Anonymous to Attack GCHQ Site on April 21


On April 14, the official website of the UK Government Communications Headquarters (GCHQ) was attacked by Anonymous hackers and their supporters, but at the time, the organization managed to defend it. Now, the hacktivists behind OpTrialAtHome reveal that they will make another attempt on April 21.

“OpTrialAtHome: DDoS attack planned by #Anonymous on gchq.gov.uk | Date: 21st April 2012, 8PM BST,” the hackers wrote on Twitter.

In the first phase of the operation, the online activists managed to take down the sites of the Home Office, Ministry of Justice, UK’s Prime Minister, and the one of Home Secretary Theresa May.


TechWeek Europe reports that GCHQ chose not to reveal the methods they used to counterattack the large number of requests that were sent their way.

However, hackers that operate under the Anonymous banner seem more determined than ever to take the site down over the upcoming weekend, so it will be interesting to see if the agency can manage to keep it online once again.

Operation Trial at Home was launched by UK hacktivists as a form of protest against not only the newly proposed online monitoring law, but also against the extradition treaties that exist between their country and the United States.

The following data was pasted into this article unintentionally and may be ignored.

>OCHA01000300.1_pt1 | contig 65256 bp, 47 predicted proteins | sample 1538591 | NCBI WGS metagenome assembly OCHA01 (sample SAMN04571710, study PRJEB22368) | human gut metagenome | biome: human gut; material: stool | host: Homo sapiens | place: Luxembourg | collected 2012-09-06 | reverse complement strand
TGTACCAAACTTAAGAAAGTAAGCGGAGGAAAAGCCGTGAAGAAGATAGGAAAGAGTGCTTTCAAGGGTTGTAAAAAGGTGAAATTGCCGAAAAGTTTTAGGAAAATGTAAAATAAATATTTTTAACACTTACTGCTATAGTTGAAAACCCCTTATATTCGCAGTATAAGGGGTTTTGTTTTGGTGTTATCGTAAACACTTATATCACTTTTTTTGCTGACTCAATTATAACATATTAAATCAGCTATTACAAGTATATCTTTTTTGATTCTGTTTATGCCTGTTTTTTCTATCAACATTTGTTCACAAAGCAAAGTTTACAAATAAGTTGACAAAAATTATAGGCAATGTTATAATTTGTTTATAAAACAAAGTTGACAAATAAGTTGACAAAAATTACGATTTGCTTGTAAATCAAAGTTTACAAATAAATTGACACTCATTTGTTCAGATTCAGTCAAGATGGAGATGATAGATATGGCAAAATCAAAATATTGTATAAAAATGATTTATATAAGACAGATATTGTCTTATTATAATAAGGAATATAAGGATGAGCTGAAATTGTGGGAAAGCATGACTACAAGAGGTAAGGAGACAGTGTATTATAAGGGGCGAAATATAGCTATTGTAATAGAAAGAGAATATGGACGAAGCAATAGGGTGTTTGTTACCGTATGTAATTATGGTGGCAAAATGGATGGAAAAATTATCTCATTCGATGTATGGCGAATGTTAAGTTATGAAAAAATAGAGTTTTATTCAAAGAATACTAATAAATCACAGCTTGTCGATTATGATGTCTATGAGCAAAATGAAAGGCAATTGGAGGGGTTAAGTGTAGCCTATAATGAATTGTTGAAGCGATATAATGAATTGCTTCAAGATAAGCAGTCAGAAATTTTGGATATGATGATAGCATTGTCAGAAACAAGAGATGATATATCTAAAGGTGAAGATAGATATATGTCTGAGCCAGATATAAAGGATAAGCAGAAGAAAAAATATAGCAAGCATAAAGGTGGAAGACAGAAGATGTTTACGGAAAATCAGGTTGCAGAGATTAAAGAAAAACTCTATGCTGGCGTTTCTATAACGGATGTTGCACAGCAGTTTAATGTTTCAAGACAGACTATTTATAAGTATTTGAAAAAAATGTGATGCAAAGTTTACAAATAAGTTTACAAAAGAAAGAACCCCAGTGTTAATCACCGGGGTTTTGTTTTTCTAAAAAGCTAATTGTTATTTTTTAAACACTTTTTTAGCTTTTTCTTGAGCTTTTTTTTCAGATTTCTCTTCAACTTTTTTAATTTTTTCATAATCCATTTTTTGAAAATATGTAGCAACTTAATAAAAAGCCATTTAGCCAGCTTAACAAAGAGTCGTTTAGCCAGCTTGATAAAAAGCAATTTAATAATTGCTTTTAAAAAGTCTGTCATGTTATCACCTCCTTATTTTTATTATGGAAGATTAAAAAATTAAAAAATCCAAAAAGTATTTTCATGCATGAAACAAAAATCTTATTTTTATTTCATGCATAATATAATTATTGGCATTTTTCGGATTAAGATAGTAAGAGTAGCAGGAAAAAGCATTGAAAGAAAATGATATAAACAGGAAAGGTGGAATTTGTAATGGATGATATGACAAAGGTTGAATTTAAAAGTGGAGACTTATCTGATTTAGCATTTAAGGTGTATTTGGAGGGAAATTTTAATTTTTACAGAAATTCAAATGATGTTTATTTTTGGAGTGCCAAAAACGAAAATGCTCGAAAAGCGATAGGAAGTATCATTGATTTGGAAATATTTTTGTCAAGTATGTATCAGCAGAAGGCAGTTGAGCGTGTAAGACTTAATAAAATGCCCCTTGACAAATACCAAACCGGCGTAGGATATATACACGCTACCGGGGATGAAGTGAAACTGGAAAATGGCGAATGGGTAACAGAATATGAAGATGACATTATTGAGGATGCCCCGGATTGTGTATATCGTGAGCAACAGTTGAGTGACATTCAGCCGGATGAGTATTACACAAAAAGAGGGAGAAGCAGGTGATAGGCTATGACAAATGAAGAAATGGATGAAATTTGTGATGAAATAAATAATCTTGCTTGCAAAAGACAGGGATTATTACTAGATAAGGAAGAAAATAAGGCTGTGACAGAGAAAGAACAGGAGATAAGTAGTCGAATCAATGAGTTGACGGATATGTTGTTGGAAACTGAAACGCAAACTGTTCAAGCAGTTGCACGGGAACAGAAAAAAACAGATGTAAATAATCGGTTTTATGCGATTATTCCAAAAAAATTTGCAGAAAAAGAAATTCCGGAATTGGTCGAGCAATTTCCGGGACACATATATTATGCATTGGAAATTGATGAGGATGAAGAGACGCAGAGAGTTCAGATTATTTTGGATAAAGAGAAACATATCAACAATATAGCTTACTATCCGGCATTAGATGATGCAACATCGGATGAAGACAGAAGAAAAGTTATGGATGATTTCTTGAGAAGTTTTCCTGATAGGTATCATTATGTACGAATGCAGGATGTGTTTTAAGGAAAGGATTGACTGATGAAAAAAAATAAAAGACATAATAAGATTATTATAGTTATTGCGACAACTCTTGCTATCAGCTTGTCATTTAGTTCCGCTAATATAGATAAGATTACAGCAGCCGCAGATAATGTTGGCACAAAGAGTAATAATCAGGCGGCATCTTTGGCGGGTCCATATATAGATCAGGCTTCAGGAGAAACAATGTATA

Three particular individuals sparked the anger of activists. First, the famous Gary McKinnon who may be extradited to the US where he faces charges related to his hacking activities. Next is Richard O’Dwyer, accused of running a website that hosted links to copyrighted content.

Finally, a retired businessman, Christopher Tappin, who is wanted in the United States for his professional relations with Iran.

For the upcoming weekend, hacktivists have made available a poster, urging their supporters to charge their “lazors” and point them at the GCHQ site. The target’s IP is provided for those who want to participate.

While many may be tempted to rely on easy-to-use tools such as LOIC or HOIC to take part in the attack, we remind everyone that the participation in such operations is considered illegal and if authorities track down their IP addresses, they will suffer the consequences.

softpedia.com

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